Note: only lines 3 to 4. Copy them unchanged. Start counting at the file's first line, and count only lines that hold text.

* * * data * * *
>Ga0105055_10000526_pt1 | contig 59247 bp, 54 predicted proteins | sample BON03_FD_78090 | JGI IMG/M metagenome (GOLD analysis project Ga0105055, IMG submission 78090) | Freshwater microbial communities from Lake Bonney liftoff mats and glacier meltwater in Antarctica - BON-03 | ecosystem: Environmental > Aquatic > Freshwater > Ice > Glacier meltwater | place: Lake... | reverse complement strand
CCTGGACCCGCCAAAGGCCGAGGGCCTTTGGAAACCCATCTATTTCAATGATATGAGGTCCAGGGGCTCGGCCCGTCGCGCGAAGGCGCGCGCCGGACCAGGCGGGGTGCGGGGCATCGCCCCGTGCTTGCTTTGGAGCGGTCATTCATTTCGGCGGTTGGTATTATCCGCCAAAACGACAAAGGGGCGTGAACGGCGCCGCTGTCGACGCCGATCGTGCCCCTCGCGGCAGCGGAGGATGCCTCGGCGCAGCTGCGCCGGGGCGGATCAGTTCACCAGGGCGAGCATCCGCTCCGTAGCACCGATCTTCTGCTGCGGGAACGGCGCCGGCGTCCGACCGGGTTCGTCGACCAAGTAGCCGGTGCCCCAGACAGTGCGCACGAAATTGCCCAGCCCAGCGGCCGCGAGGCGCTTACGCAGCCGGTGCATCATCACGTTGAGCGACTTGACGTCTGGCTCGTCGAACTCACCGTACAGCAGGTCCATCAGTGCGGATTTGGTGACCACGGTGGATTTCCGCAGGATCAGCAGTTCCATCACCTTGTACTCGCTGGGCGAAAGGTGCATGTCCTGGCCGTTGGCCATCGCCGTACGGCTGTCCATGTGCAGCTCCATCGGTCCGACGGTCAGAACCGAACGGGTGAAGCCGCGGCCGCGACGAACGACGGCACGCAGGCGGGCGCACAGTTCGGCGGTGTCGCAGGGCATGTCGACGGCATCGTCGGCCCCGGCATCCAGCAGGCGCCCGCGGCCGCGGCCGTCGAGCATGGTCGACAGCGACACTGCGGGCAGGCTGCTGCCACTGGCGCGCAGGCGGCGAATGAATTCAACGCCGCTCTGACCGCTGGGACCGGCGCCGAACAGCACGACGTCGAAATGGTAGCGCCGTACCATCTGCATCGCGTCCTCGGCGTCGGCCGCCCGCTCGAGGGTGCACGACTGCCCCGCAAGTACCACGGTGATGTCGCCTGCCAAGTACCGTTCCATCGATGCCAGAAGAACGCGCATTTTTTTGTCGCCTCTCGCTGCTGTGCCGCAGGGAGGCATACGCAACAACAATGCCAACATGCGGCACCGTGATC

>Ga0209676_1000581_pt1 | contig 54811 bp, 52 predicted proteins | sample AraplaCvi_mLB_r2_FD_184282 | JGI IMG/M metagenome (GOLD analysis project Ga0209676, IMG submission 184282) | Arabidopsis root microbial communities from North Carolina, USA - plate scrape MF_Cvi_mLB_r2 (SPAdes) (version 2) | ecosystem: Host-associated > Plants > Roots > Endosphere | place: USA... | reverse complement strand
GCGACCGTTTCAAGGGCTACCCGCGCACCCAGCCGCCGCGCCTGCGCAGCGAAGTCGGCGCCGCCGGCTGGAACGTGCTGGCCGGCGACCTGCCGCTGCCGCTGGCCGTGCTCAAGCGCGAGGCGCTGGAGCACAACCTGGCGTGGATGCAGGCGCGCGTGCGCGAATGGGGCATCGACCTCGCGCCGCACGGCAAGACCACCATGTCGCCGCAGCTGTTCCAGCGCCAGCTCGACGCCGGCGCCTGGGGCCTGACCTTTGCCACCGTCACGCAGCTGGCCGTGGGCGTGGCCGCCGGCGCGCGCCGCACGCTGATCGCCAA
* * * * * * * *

>Ga0209676_1000581_pt1 | contig 54811 bp, 52 predicted proteins | sample AraplaCvi_mLB_r2_FD_184282 | JGI IMG/M metagenome (GOLD analysis project Ga0209676, IMG submission 184282) | Arabidopsis root microbial communities from North Carolina, USA - plate scrape MF_Cvi_mLB_r2 (SPAdes) (version 2) | ecosystem: Host-associated > Plants > Roots > Endosphere | place: USA... | reverse complement strand
GCGACCGTTTCAAGGGCTACCCGCGCACCCAGCCGCCGCGCCTGCGCAGCGAAGTCGGCGCCGCCGGCTGGAACGTGCTGGCCGGCGACCTGCCGCTGCCGCTGGCCGTGCTCAAGCGCGAGGCGCTGGAGCACAACCTGGCGTGGATGCAGGCGCGCGTGCGCGAATGGGGCATCGACCTCGCGCCGCACGGCAAGACCACCATGTCGCCGCAGCTGTTCCAGCGCCAGCTCGACGCCGGCGCCTGGGGCCTGACCTTTGCCACCGTCACGCAGCTGGCCGTGGGCGTGGCCGCCGGCGCGCGCCGCACGCTGATCGCCAA